The mockery, and yet replies,
“All this I gladly suffer.”
LSB 438:1

Greetings and a Blessed Lent to you!
                                                                                          The Services of Holy Week
The month of March marks the final stages of Lent. This Sunday, 6 March is Laetare, “Refreshment Sunday.” Rose vestments symbolize the joy in the midst of sorrow as we hear from St. John the “Feeding of the Five Thousand” and we too are fed and nourished by Word and Sacrament. Passiontide begins on 13 March, Judica. The black sash will adorn the cross (placed when the Gospel says, Jesus hid himself), for it is during the final two weeks that we focus chiefly on Jesus’ Passion and when his glory is hidden in his suffering ultimately to be revealed in his death. Then finally 20 March marks Palmarum, Palm Sunday. Holy Week is the most significant week for the Christian Church. During those eight days services are offered here so that you can hear the passion narratives of our Lord (Matthew, Sunday; Mark, Tuesday; Luke, Wednesday; John, Friday) and mark the Institution of the Lord’s Supper (Maundy Thursday), Christ’s crucifixion (Good Friday), and the new birth and life we have in him (Easter Vigil). Finally, the Divine Service of Easter Sunday is the culmination of this most holy week when the Church sings her Alleluias, Glorias, and “This is the Feast.”

This year, since we have school during Holy Week, Matins (8:05am) will be offered on Holy Monday, Tuesday, Wednesday, and Maundy Thursday. Maundy Thursday Evening (7 pm) we will have the Divine Service for the Institution of the Lord’s Supper with the Stripping of the Altar. This also marks the beginning of the Triduum, the three days, leading up to Easter. On Good Friday, two services will be offered this year. The first at noon is the chief Service, which contains the reading of the St. John Passion, the singing of the reproaches (passages from the Scriptures which teach us of God’s mercy in the midst of our apostasy and sin), the Bidding Prayer, and a brief service of the Sacrament.

The second is the traditional Tenebrae (Candlelight) Evening Service at 7 pm. Easter Vigil this year will include the Service of Light, Readings, Baptism, Prayer, and the Easter Gospel. Finally Easter Sunday observes the restoration of all that we put away for Lent, Alleluia, Gloria, and “This is the Feast.” Gold vestments are used to symbolize the rising sun of Christ who has conquered death and the devil. The Gospel Procession with “Christians to the Paschal Victim (LSB 459/460)” teaches the faithful the significance of our Lord’s Resurrection and his continued presence among us as our risen Lord for our forgiveness, life, and salvation.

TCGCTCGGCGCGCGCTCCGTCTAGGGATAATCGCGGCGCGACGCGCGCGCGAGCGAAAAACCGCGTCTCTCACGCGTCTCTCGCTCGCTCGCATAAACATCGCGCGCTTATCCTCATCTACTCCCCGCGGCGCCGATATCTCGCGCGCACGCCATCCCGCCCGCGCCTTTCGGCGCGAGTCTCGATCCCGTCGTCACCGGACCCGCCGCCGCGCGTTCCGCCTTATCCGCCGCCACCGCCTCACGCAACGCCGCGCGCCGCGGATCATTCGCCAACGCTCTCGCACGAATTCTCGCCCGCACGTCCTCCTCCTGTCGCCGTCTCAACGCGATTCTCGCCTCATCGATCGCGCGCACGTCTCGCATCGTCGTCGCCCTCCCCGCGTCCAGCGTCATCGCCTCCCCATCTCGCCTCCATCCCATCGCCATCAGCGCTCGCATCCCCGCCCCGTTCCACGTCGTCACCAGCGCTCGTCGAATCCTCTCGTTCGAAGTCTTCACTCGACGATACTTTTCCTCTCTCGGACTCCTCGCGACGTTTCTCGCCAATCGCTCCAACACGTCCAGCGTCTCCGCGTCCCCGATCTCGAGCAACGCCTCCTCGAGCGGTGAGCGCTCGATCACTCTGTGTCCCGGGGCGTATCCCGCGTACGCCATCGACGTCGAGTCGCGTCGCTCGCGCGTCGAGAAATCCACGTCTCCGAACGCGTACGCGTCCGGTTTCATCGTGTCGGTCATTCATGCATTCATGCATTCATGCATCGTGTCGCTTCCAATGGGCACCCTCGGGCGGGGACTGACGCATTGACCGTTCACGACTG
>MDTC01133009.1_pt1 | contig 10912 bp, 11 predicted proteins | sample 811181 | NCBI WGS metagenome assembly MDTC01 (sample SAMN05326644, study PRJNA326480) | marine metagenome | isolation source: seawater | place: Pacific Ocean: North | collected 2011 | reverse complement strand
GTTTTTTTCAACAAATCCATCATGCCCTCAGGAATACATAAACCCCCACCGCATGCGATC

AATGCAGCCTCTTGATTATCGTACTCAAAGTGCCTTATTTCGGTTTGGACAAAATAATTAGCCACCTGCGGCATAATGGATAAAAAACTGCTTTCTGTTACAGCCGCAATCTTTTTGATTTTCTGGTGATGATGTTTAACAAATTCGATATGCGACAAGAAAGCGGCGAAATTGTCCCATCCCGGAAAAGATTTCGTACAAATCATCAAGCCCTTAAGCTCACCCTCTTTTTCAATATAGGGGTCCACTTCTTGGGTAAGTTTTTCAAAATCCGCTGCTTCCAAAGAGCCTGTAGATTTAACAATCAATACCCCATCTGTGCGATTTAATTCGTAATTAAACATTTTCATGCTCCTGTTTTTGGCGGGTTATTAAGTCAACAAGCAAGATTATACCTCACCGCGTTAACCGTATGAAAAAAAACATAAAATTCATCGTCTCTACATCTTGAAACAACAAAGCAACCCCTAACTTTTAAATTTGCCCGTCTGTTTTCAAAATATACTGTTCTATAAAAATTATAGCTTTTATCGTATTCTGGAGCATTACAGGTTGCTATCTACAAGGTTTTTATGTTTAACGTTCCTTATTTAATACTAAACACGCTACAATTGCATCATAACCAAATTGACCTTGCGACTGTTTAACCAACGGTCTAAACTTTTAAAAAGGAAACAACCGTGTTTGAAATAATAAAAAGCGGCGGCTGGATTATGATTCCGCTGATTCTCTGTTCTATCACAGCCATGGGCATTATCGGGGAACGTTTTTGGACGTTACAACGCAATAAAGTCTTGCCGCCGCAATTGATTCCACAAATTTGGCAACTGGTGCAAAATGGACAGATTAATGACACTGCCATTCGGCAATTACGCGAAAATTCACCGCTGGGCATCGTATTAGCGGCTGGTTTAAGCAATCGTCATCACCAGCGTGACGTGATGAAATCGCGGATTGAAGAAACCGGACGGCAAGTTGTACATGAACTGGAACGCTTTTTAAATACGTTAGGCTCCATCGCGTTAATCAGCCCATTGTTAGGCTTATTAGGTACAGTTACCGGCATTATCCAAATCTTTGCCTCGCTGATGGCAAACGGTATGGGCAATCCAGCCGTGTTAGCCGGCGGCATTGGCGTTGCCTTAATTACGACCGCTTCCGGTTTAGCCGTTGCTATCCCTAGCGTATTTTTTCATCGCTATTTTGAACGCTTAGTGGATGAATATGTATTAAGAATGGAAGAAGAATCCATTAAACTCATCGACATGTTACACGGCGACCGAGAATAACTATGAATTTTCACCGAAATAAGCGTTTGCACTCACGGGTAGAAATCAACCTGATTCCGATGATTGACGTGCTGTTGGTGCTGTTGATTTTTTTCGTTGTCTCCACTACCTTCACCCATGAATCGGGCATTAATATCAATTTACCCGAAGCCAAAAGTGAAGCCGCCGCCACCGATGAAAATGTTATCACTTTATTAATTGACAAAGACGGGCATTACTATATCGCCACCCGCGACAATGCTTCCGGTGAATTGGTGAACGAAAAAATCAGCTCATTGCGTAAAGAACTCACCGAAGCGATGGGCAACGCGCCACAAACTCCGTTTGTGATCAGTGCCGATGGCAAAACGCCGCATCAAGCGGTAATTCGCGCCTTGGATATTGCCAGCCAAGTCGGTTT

The Vestments of the Pastoral Office
Lent and Holy Week mark times of great ceremony in the Lutheran Church. Along with those ceremonies (Gospel Processions, Procession of the Paschal Candle, Stripping of the Altar, Palm Procession, Veiling of the Cross) which teach the Gospel, the vestments of the pastor echo these same teachings and aid in placing the focus upon God’s person and work by covering up the pastor. At the basic level, the pastors’ vestments symbolize his office. The black clerical shirt and cassock (long black robe) represent the sinful state of the man in the office, while the white collar represents the pure preaching of the Gospel. The alb (long white robe with fitted sleeves) or surplice (long white robe with flowing sleeves) represents the purity of Christ, the white symbolizing the righteousness of Christ. For prayer services, American Lutherans place the stole (a symbol of the yoke of Christ) over the cassock and surplice/alb. The color matches the season: Violet for Lent; black for Good Friday; White for Maundy Thursday; Gold for Easter.

In the Western Tradition (Lutheran, Roman Catholic, Anglican), fuller vestments have been used for Holy Communion. This has been true since the Middle Ages and remained true throughout the Reformation. American Lutheran practice has varied, but make no bones about it: liturgical vestments (chasubles, copes, etc.) are Lutheran. Lutherans throughout history have used these to teach the glory of Christ’s Work and the significance of His person when distributing Christ’s body and blood. The vestments for the Lord’s Supper consist of the amice (a protective white garment which adorns the neck), the alb (long white robe with fitted sleeves), the cincture (the rope belt), the stole, the maniple (the decorative wrist handkerchief), and the chasuble (the large colorful liturgical poncho, if you will). Here the man is fully covered in garments which portray not himself but the office that he fills. He is there to preach, teach, and deliver the forgiveness of sins. Sufficiently covered in the vestments of the Church, it should be clear that he is there only for the Bride of Christ, standing in Christ’s office and never for himself. Vestments cover the man and deliver our Lord and his death and resurrection.

Of course, other traditions use vestments as well (Roman Catholic, Anglican, Episcopalian, Orthodox, etc.); but the Lutherans have always retained traditions for what they have taught and never for their own sakes (Apology XXIV). Lutheran congregations represent various methods of vestment usage, and this is okay. There is freedom in the Gospel in this, as in many other matters! Here at Immanuel, let us use the fullness of our Lutheran heritage to proclaim the fullness of the Gospel as we approach the blessed feast of Easter,

Blessed Lententide, Passiontide, and Eastertide.

In Christ,
Pastor Paul

Published in Newsletter
1 comment

Christmas Congregational Dinner

Published on December 15, 2015

On Sunday December 13 with SS Children’s Program. This will be a carry-in dinner so bring your favorite dish (or dishes) and join us. Guests are always welcome.